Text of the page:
Crimean children prevented from studying in their native language
Welcome to our school! (in Ukrainian)
Only the Ukrainian lyceum in Simferopol is providing a first grade class with all teaching in the Ukrainian language. Children will, however, be forced to change to Russian in the two final years of school placing them at a severe disadvantage when taking vital school-leaving exams.
Natalya Goncharova, Crimean education minister announced earlier that there would be no other first-grade Ukrainian classes, supposedly before there had been no applications from parents. In May she stated, however, that 328 such applications had been received. It was also announced then that teachers of Ukrainian language and literature would be retrained as teachers of Russian.
Even before its military intervention this year and the annexation of the Crimea, Moscow had persistently claimed that ethnic Russians were discriminated against in Ukraine, often citing language as an area where their rights were supposedly violated. No such discriminationby the European Charter of Regional or Minority Languages.
The claims were especially untenable in the Crimea where Russia has always been the main language of communication and where only 5 schools offered Ukrainian language tuition against 500 Russian-language schools.
That number has now diminished to the first nine grades in the Ukrainian Lyceum in Simferopol. Instead of 40 classes previously available at the lyceum teaching in Ukraine, there are now only 9. This school is due to be renamed by the end of the year according to the new head, Valentina Lavrik, appointed after Natalya Rudenko was forced out.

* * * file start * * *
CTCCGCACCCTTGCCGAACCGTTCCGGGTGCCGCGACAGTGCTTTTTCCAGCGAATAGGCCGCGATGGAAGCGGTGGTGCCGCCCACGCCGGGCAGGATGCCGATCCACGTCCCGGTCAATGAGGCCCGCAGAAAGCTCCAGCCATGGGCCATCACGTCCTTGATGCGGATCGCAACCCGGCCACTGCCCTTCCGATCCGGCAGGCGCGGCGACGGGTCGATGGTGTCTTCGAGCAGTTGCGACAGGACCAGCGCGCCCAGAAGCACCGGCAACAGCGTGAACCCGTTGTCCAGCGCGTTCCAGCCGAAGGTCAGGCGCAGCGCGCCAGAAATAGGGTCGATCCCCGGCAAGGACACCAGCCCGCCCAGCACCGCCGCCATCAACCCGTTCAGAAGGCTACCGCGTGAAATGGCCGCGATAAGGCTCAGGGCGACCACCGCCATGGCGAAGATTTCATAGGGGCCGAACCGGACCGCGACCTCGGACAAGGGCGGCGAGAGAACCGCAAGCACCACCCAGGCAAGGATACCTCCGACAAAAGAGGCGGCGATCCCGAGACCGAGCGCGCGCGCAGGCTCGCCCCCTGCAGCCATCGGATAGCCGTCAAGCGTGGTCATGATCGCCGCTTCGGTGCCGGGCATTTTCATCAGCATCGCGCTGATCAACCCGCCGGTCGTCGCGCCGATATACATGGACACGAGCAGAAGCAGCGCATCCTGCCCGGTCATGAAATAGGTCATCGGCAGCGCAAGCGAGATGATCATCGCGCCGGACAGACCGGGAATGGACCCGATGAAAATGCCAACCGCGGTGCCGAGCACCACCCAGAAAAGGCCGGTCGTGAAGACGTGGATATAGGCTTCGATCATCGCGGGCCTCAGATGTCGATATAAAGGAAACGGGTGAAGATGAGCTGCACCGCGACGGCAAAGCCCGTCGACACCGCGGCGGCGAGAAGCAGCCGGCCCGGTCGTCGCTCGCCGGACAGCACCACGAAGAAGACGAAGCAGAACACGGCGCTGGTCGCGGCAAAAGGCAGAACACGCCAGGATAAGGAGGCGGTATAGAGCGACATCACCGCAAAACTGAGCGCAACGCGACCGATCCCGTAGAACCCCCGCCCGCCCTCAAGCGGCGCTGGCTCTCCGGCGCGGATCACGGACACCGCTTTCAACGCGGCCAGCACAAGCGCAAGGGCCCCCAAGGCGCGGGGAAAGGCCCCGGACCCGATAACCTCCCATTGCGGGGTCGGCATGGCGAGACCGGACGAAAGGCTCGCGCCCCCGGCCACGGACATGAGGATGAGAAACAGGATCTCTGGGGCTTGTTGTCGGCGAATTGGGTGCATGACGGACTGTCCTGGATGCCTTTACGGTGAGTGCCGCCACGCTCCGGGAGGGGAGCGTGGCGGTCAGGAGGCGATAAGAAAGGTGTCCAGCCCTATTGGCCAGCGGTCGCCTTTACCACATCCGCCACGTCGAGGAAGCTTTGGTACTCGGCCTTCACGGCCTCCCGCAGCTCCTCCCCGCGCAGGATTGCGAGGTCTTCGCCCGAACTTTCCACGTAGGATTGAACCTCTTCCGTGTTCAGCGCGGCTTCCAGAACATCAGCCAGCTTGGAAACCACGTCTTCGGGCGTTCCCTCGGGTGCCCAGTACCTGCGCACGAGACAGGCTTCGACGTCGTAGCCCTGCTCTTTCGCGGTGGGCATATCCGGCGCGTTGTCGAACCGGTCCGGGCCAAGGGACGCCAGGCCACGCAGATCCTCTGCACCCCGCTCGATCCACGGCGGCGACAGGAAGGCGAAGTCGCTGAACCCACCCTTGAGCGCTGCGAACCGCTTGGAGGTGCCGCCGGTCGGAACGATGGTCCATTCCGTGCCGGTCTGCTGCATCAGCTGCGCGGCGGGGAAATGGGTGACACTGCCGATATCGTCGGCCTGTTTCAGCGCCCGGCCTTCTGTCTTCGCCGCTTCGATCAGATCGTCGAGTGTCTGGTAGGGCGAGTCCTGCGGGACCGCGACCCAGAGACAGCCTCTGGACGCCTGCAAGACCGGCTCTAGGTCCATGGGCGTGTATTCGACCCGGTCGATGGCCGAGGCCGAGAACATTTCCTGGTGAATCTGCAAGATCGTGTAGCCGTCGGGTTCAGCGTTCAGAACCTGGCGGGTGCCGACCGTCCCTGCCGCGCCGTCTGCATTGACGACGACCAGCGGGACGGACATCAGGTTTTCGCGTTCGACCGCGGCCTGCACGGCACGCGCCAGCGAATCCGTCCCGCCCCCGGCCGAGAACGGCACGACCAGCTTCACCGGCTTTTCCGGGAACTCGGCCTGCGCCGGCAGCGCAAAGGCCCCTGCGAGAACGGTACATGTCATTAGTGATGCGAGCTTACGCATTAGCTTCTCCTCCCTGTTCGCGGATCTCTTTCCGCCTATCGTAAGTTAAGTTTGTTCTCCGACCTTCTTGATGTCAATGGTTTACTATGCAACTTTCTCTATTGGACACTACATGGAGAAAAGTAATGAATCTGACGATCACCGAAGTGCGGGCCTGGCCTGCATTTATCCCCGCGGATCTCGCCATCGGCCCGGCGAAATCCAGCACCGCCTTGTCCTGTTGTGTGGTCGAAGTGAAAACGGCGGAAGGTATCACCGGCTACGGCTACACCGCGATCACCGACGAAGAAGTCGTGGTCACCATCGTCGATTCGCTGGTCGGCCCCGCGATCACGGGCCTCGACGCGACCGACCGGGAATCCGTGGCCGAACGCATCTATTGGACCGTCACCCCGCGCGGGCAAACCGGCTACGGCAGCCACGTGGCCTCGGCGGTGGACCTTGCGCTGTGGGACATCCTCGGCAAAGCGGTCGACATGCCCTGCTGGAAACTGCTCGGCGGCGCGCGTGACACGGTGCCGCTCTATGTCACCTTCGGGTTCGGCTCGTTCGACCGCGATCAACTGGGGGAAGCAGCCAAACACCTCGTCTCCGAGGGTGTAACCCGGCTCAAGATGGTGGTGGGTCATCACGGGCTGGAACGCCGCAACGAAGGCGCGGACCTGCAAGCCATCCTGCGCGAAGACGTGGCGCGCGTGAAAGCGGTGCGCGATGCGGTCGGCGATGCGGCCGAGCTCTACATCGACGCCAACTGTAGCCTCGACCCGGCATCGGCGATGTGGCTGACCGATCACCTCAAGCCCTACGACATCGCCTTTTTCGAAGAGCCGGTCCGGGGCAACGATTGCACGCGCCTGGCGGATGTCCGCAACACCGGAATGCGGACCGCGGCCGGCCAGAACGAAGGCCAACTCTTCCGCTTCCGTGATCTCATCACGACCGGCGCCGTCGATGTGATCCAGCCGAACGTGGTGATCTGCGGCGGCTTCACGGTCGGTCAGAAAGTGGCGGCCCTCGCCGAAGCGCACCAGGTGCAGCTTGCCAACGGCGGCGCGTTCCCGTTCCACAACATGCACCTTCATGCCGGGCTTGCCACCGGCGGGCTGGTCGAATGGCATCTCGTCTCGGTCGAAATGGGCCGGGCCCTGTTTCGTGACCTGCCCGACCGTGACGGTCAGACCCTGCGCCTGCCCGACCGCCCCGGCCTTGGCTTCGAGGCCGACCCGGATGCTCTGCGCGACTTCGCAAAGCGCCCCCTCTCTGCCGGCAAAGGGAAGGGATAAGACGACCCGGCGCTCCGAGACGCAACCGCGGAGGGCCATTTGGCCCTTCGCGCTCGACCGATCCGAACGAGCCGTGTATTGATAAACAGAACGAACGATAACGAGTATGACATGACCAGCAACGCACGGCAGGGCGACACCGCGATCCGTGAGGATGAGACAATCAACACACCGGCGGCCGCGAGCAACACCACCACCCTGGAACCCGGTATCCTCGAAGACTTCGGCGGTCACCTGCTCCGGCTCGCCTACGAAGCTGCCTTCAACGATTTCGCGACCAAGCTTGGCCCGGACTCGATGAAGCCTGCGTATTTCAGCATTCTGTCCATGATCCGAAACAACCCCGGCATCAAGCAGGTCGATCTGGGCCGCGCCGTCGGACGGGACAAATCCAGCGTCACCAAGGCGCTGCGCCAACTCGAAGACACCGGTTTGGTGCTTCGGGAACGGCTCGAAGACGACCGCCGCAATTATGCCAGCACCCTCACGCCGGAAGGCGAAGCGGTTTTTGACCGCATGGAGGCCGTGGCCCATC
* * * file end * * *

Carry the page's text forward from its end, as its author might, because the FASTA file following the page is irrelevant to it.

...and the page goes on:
with two parents who want their children to study in Ukrainian. One of them, Roman said that he had not known that the last two years must be in Russia and is outraged. Changing totally, he says, is extremely difficult and wrong.
Andriy Shchekun, a Ukrainian civic activist who now works with displaced peoplethat the occupation regime is carrying out a deliberate campaign to destroy Ukrainian language education in the Crimea. They resort to more subtle means than the outride ban imposed in Tsarist times, however the aim is the same.
Shchekun insists that preventing Crimean children from studying in their native language during the last years of school is discrimination.
Lavrik said that at each level groups of children would be formed for learning Crimean Tatar. On average two hours would be allocated for this a week. It is likely that school hours (45 minutes) are meant.
Anybody who has tried learning a language should understand how entirely symbolic any language studies with only 90 (or 120) minutes a week are. By forcing students to change languages for the critical years of their studies, the authorities are effectively ensuring that most parents will decide against sending their children to Ukrainian-language or Crimean Tatar language schools.